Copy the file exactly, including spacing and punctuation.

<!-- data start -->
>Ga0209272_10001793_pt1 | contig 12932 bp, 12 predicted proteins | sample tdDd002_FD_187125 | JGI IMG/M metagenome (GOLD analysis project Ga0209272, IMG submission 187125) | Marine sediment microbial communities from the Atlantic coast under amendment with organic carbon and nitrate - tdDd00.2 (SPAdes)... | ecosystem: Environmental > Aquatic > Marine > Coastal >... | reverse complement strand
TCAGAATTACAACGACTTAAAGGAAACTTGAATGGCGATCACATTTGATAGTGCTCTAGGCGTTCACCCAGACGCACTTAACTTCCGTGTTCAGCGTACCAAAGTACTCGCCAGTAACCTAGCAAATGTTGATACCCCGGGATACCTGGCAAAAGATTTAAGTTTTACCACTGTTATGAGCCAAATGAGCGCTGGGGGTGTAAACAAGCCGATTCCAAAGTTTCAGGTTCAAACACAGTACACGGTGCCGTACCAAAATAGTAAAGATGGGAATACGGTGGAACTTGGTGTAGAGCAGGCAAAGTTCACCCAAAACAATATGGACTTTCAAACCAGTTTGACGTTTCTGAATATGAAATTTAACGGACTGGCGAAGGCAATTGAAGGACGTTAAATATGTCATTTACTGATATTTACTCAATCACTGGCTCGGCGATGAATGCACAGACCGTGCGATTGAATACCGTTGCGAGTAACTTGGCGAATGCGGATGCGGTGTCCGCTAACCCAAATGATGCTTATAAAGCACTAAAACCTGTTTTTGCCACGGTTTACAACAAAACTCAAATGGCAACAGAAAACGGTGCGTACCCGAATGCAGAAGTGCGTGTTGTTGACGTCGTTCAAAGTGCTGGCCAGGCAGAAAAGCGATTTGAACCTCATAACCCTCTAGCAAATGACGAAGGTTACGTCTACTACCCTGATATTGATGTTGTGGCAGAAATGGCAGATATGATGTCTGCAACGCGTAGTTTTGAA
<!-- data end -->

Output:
>Ga0209272_10001793_pt1 | contig 12932 bp, 12 predicted proteins | sample tdDd002_FD_187125 | JGI IMG/M metagenome (GOLD analysis project Ga0209272, IMG submission 187125) | Marine sediment microbial communities from the Atlantic coast under amendment with organic carbon and nitrate - tdDd00.2 (SPAdes)... | ecosystem: Environmental > Aquatic > Marine > Coastal >... | reverse complement strand
TCAGAATTACAACGACTTAAAGGAAACTTGAATGGCGATCACATTTGATAGTGCTCTAGGCGTTCACCCAGACGCACTTAACTTCCGTGTTCAGCGTACCAAAGTACTCGCCAGTAACCTAGCAAATGTTGATACCCCGGGATACCTGGCAAAAGATTTAAGTTTTACCACTGTTATGAGCCAAATGAGCGCTGGGGGTGTAAACAAGCCGATTCCAAAGTTTCAGGTTCAAACACAGTACACGGTGCCGTACCAAAATAGTAAAGATGGGAATACGGTGGAACTTGGTGTAGAGCAGGCAAAGTTCACCCAAAACAATATGGACTTTCAAACCAGTTTGACGTTTCTGAATATGAAATTTAACGGACTGGCGAAGGCAATTGAAGGACGTTAAATATGTCATTTACTGATATTTACTCAATCACTGGCTCGGCGATGAATGCACAGACCGTGCGATTGAATACCGTTGCGAGTAACTTGGCGAATGCGGATGCGGTGTCCGCTAACCCAAATGATGCTTATAAAGCACTAAAACCTGTTTTTGCCACGGTTTACAACAAAACTCAAATGGCAACAGAAAACGGTGCGTACCCGAATGCAGAAGTGCGTGTTGTTGACGTCGTTCAAAGTGCTGGCCAGGCAGAAAAGCGATTTGAACCTCATAACCCTCTAGCAAATGACGAAGGTTACGTCTACTACCCTGATATTGATGTTGTGGCAGAAATGGCAGATATGATGTCTGCAACGCGTAGTTTTGAA